• Children drinking both cow and non-cow milk were at greater risk of low vitamin D: every additional cup of non-cow milk corresponded with a 5% decrease in blood vitamin D levels

In the US and Canada, cows milk must be fortified (40IU/100ml or greater) and research shows cows milk is the predominant dietary source of vitamin D for young children. But why?

America has a somewhat disturbing culture of 'child food'. Since living in the US, I've witness the prescribed, and strictly enforced allotment of cow juice for children at mealtimes. Simultaneously though, children are given a meal of mac and cheese; breaded, battered and deep fried chicken nuggets; or unidentifiable sticks of breaded, battered, deep fried fish; or other meals mostly devoid of nutrients necessary for growth, development and developing healthy habits.

That scenario is akin to an obese person getting a combo meal of a BigMac, large fries and a diet coke. 

I'm yet to see a parent join their child and both drink a cup of milk together (which, I might add, is an excellent source of protein, calcium and vitamin D that is just as important for adults who want healthy bones when they get old). Parental hypocrisy at its best.

Perhaps contrary to popular parental belief, vitamin D is found in other foods including:
  • 3oz/85g of salmon (~450IU of vitamin D)
  • 3oz/85g drained, canned tuna (~150IU of vitamin D)
  • Eggs (yolk)
  • Beef liver
  • Sardines
  • Fortified foods like orange juice, some yoghurts, some cereals, margarine (always look for ones with 0 trans fat and no hydrogenated oils)
A child requires 600IU/day of vitamin D. Eating a combination of fish, eggs and choice fortified foods throughout the week will get them there without forcing milk down their throats. It'll also remove this ridiculous notion of 'child food'. Perhaps children eating weekly meals of fish, omelets, tuna sandwiches, fruit and yoghurt and other such goodies will improve the outlook of health in this glorious country.

Take home messages:
  • Vitamin D is important: For children and adults
  • Don't force your kids to drink milk if they don't like it
  • If you've got an outlier child who loves milk, give it to them as a between-meal snack rather than filling up their little tummies when you want them to eat a meal
  • Ditch the dated and delirious notion that children need 'child food'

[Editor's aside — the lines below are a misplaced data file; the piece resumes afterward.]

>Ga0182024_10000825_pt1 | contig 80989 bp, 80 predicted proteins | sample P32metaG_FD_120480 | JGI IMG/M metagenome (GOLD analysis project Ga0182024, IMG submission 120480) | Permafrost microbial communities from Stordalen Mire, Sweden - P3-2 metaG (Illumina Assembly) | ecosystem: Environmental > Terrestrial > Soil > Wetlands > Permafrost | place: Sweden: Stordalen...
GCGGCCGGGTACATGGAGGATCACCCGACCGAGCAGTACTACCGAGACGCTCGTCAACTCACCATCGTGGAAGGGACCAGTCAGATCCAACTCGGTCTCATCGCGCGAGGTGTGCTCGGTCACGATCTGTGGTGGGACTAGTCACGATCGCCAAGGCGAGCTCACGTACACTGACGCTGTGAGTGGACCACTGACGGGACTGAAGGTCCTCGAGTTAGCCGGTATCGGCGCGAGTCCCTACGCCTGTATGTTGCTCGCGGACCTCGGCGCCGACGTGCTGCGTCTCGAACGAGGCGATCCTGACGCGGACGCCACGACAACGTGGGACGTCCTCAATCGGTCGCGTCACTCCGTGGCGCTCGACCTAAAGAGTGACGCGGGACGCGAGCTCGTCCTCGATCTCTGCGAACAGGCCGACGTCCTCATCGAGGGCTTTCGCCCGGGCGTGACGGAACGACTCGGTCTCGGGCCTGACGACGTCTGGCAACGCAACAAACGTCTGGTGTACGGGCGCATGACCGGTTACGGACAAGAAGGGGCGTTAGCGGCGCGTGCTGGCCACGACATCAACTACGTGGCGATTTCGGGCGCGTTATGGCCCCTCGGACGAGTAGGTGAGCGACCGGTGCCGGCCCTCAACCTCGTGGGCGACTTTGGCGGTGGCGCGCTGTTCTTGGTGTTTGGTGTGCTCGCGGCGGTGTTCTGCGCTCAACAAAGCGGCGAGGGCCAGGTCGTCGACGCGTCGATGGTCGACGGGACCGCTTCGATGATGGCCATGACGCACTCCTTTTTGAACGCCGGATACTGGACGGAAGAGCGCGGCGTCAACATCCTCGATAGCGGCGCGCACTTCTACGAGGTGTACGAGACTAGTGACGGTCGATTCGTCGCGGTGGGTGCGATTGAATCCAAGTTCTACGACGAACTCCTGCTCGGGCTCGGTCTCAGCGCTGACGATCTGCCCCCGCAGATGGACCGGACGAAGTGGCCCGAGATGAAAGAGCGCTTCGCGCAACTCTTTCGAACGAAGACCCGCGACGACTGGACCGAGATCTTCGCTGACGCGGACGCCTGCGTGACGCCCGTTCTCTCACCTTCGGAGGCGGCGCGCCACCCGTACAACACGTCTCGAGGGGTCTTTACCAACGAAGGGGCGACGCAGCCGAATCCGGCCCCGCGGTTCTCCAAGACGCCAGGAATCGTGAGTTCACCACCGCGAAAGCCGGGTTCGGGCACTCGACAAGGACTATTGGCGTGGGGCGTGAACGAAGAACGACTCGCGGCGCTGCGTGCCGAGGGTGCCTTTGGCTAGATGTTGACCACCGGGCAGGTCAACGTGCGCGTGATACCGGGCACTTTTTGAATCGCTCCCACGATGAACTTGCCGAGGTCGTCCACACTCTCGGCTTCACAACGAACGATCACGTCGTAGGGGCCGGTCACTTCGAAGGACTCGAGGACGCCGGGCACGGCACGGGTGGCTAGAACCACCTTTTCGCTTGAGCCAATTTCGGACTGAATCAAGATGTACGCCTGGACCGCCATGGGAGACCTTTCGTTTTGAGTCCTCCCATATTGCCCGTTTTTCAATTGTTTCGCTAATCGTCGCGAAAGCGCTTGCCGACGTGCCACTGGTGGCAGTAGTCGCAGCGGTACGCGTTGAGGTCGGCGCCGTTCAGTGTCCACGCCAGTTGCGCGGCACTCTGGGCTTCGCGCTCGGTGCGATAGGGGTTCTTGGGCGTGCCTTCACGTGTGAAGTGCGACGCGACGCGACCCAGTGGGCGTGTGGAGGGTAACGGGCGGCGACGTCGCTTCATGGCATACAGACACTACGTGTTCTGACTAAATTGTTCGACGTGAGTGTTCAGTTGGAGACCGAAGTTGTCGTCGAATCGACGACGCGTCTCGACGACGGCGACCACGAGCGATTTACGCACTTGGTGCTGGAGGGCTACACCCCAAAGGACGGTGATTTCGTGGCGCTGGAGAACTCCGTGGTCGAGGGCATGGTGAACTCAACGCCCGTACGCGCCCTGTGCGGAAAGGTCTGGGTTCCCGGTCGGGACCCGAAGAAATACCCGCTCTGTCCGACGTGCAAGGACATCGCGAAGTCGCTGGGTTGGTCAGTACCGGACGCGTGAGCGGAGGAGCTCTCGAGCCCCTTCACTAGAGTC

For more info on kids, dairy, calcium and snacks, check out:
Udder Confusion: Are Your Kids Having a Cow Over Milk? 
Lunch Boxes For Picky Pie Holes
We Came, We Snacked, We Conquered
We Came, We Snacked, We Conquered: A Big Day Out

Thursday, October 16, 2014

Walmart Pledges Healthy Plates: Serves Up Heart Attack Ad

On October 8, Walmart CEO pledged himself and his company to health and healthy food. That same week I receive a piece of promotional material completely invalidating the pledge. The ad promises to dish up simple, easy, heart attack-inducing, obesity-causing family meals.

Without further ado, here's the ad in question:


Here's Walmart's CEO talking about promoting healthy foods and health for children.
Here's Walmart's "pledge to you" that details their plan for 2015 to improve the healthfulness of the Walmart brand.

Don't get me wrong, Walmart has pledged some admirable changes, but backflipped in a matter of days.

So here's me calling you out, Mr Doug McMillon, Walmart CEO, would you feed your family these 14 meals for 14 days?

Several of these meals feature zero vegetables. They all, however, are chock full of highly processed, fat-filled, sodium saturated, fiber-failing foods.

Mr Doug McMillon, which of this smattering of 'Texas Toast', 'Pillsbury Biscuits', 'Ultimate Chicken Helper', 'Velveeta Mac and Cheese', 'Original Manwich', 'Mozzarella Sticks', 'Curly Fries' and 'Dinner Yeast Rolls' are healthy options for the families and children you care about? Which of these meals "allow millions of families to eat fresh fruits and vegetables, instead of relying on foods high in fat, sodium, and preservatives"?

As a dietitian and educator, I would not recommend my clients or students feed any of your meals to their families, and I certainly would not feed them to my own.

Let's get a closer look at that front page and the quote on it:
Allow me to point out the quote featured on the front page.

Let me simply draw your attention to the so-called 'Mom blogger' who states "simple meals make my life easier and my family happy". Hmm, here's a link to her page on the interwebs.

Mr Doug McMillon, CEO, can you explain why such a quote is being used to promote meals that are neither healthy, nor health promoting?

Mr CEO, could you please explain why your company is linking highly processed, unhealthy meal ideas with the notion of 'simplicity' and 'happiness'?

Mr CEO, there are lots of simple meals that are easy and happy. How about two 20 cent eggs scrambled with a slice of whole grain toast, a sprinkle of cheese, and side of lightly microwaved zucchini or peas? Is this an expensive or complex culinary concoction? Let me answer that... No.

If President Obama pledged today that he would bring 1,000 soldiers home from war, and then tomorrow coyly deployed 1,000 more and sent out a memo to every home in the US stating this... Would we call him a liar? Allow me to answer that... Yes we would.